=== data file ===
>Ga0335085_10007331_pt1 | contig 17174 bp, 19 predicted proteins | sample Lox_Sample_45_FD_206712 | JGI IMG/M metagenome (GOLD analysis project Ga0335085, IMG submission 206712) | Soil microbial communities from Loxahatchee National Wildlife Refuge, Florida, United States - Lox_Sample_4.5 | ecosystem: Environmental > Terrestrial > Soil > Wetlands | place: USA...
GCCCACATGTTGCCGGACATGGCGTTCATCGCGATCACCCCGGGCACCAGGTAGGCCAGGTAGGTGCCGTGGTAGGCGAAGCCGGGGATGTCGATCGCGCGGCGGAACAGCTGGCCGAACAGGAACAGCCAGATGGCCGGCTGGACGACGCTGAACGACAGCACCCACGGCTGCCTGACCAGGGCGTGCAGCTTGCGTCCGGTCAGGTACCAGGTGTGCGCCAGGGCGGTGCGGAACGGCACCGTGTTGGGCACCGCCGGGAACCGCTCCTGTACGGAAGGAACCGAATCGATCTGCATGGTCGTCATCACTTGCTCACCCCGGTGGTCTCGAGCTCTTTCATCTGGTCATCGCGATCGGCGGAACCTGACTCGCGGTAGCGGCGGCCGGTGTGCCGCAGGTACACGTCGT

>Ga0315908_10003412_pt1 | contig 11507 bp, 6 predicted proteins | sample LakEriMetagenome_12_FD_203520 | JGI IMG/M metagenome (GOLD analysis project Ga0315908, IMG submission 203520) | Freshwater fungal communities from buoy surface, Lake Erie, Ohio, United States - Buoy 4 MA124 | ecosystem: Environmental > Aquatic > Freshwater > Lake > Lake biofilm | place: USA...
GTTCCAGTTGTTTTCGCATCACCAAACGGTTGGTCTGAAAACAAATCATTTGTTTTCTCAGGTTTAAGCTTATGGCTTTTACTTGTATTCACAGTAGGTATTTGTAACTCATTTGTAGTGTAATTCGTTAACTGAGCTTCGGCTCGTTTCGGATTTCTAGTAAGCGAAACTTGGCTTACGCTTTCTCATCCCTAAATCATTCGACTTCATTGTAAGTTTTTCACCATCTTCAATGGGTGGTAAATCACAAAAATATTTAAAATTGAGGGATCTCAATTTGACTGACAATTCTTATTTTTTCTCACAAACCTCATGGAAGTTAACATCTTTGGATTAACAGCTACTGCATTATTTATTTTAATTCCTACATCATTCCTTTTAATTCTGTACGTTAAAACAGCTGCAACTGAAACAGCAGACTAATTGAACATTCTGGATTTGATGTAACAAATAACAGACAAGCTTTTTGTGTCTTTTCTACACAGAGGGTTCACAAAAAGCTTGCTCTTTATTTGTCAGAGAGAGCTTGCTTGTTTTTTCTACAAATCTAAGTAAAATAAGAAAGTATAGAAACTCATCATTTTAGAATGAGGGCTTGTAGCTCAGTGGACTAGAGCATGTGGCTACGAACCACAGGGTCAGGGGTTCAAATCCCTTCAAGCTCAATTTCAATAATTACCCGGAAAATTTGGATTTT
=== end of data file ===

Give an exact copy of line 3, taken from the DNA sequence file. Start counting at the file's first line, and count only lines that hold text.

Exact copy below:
>Ga0315908_10003412_pt1 | contig 11507 bp, 6 predicted proteins | sample LakEriMetagenome_12_FD_203520 | JGI IMG/M metagenome (GOLD analysis project Ga0315908, IMG submission 203520) | Freshwater fungal communities from buoy surface, Lake Erie, Ohio, United States - Buoy 4 MA124 | ecosystem: Environmental > Aquatic > Freshwater > Lake > Lake biofilm | place: USA...